Scott Hendrix on the Historical Luther

This post is part of our series on the Historical Luther. Today’s post examines the perspective of Scott Hendrix.

 

Martin Luther

Martin Luther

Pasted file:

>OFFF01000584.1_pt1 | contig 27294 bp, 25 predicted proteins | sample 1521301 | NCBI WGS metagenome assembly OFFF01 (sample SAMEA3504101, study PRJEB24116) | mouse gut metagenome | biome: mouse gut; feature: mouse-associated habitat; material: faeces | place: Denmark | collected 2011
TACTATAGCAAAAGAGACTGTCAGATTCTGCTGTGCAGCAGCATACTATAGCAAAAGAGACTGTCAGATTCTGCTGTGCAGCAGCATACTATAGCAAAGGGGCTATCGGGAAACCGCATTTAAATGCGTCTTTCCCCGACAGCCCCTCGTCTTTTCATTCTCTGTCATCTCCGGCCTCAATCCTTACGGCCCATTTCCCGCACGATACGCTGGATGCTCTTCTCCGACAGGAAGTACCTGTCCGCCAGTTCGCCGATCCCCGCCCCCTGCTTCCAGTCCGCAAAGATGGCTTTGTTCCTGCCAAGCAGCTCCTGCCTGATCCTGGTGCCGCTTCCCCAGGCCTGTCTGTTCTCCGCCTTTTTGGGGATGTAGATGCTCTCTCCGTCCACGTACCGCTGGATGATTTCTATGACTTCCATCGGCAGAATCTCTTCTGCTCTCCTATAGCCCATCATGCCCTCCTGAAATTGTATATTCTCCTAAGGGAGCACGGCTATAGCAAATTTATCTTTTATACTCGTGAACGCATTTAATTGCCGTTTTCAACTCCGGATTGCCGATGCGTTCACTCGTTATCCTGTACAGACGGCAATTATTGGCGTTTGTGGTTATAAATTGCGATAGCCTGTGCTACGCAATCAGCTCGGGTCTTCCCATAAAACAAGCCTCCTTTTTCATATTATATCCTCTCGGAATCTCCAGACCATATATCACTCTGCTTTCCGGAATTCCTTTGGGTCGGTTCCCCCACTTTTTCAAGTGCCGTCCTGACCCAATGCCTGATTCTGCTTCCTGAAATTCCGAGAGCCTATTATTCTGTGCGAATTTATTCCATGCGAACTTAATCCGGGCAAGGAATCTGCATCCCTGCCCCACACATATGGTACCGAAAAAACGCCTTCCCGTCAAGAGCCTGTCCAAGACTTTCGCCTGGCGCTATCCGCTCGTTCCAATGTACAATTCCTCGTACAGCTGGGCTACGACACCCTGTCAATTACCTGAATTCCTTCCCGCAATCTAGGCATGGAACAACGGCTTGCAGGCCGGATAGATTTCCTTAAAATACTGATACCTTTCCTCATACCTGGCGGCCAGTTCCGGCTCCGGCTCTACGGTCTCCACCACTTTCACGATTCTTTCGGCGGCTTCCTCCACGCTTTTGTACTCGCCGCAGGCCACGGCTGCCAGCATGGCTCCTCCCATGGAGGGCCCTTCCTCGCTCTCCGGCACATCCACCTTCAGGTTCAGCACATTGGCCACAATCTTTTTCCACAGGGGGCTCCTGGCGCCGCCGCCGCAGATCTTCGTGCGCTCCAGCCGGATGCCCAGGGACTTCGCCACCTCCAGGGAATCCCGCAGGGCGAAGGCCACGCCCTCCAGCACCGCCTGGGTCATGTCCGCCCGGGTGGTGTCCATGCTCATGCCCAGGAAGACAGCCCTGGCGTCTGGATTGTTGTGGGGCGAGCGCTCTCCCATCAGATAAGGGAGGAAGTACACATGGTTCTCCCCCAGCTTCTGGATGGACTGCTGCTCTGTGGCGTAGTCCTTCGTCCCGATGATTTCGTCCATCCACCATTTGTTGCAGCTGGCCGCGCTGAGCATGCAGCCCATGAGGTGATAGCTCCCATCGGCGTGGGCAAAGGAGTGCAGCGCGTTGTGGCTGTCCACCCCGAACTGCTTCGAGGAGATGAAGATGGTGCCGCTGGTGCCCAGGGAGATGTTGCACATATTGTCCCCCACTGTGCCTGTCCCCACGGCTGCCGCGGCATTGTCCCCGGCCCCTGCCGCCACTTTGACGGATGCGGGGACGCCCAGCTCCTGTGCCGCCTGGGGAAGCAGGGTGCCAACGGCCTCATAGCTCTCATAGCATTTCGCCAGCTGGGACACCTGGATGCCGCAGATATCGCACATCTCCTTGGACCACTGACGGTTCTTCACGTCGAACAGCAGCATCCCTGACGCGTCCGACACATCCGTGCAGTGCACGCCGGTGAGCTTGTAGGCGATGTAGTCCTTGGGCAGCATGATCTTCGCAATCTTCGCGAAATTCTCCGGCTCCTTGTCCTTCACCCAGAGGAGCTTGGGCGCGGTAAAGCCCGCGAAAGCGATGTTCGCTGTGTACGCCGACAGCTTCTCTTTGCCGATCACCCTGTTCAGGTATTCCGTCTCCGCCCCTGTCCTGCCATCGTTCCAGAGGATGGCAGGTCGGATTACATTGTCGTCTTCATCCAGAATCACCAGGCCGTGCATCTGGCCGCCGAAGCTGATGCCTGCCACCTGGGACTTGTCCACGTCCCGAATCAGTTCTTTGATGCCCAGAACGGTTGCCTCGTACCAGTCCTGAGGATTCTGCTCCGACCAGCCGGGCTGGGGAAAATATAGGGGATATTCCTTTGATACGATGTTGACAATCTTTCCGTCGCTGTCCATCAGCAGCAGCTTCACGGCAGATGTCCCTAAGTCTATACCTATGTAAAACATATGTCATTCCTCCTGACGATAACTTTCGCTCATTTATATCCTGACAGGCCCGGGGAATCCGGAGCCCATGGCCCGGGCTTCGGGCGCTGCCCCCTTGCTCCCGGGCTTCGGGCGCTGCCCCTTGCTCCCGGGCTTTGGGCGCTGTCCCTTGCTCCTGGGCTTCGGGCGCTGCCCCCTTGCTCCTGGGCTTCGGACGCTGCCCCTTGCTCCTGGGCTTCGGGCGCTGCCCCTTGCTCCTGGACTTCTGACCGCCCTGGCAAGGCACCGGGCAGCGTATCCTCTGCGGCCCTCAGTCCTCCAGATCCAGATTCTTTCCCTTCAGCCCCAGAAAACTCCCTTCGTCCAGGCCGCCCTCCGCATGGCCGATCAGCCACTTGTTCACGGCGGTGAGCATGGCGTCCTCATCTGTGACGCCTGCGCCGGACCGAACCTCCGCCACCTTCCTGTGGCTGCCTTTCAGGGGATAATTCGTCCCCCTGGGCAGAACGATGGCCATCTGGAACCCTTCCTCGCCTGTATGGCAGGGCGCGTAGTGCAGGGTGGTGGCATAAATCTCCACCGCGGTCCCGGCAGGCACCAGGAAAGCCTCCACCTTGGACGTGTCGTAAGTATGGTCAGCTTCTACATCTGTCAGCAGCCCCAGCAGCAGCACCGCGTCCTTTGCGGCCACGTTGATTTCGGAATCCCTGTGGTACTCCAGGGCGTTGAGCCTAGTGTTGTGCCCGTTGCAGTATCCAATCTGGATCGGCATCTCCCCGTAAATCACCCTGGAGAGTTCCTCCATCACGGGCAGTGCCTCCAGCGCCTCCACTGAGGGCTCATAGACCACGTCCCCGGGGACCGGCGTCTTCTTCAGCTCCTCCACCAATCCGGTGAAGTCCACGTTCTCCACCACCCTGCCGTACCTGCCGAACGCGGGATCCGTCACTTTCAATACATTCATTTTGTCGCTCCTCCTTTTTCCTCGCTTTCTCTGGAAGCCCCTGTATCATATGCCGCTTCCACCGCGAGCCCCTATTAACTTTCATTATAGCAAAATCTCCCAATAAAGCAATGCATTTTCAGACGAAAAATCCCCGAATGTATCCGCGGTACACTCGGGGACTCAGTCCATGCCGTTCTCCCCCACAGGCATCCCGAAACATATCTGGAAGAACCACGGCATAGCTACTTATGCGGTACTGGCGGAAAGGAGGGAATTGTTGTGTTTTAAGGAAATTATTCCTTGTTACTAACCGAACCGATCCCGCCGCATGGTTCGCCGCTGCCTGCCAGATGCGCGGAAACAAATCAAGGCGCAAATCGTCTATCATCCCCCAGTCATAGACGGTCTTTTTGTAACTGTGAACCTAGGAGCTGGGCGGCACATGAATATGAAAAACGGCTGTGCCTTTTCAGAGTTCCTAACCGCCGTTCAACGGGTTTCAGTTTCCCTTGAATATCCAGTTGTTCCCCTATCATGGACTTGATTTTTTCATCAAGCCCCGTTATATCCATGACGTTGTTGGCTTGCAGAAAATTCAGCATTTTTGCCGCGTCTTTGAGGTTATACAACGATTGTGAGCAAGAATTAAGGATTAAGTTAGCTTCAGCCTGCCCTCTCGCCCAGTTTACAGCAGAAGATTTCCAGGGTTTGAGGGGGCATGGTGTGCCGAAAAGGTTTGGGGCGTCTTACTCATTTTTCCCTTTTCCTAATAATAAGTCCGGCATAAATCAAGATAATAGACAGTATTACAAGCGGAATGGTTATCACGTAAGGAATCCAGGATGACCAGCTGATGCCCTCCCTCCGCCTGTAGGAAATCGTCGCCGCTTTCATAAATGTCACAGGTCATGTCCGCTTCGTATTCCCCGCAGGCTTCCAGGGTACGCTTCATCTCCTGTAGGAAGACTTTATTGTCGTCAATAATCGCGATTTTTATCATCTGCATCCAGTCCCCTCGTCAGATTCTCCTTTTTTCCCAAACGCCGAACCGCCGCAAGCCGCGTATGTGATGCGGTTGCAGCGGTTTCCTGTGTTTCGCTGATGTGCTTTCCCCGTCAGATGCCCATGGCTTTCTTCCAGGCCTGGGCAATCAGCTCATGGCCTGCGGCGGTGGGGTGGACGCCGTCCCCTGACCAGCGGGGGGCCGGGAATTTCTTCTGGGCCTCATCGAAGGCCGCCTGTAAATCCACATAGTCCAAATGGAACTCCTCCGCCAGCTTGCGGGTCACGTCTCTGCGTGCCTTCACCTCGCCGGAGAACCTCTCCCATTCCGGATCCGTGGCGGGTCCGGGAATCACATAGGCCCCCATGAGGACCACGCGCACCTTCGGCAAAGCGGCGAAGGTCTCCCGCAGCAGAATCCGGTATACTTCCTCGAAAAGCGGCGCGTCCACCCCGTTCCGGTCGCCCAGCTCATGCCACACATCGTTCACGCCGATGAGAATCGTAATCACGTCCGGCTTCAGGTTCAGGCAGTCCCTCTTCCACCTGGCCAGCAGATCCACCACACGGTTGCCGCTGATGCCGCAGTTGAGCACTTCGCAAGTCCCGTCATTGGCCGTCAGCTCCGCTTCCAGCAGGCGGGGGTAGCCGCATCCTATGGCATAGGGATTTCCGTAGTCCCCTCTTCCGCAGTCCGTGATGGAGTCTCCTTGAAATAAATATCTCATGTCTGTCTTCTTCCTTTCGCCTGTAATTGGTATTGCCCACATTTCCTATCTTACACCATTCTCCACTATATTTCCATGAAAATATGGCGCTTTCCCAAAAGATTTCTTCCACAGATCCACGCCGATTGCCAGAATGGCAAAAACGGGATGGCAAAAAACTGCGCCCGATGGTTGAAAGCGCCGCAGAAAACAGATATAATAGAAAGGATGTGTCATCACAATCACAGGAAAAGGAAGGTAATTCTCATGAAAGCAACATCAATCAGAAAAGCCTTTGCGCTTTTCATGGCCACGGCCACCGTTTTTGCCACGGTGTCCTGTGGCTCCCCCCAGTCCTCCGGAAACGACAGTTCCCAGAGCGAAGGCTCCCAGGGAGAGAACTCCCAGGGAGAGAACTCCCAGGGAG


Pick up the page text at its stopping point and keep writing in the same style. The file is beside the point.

In his book Abingdon Pillars of Theology: Luther, Hendrix argues that the key factor in understanding Luther persists in understanding his desire, as a primarily pastoral reformer, to remind Christianity of its true theology concerning man’s relationship with God.[1] Much like Oberman, Hendrix believes that a holistic understanding of Luther’s context remains necessary to understand the man and his ideas.[2] Hendrix argues that five key ideas formed Luther’s theology:[3] the world in which Luther lived, specifically the sixteenth-century Augustinian cloister in Wittenberg of electoral Saxony in Germany,[4]his interpretation of scripture,[5] his role as teacher before that of reformer or theologian,[6] his occasion for theologizing,[7] and the fact that Luther’s theology arose from his reforming agenda.[8] Without an understanding of these factors, Hendrix argues that any view of Luther would be an underdeveloped and insufficient one. For additional consideration, as the series for which he writes suggests, Hendrix argues that Martin Luther has become a pillar of Christian theology, a purpose that, while not directly contributing to the study at hand, remains for consideration concerning a general understanding of Hendrix’s work. Continue reading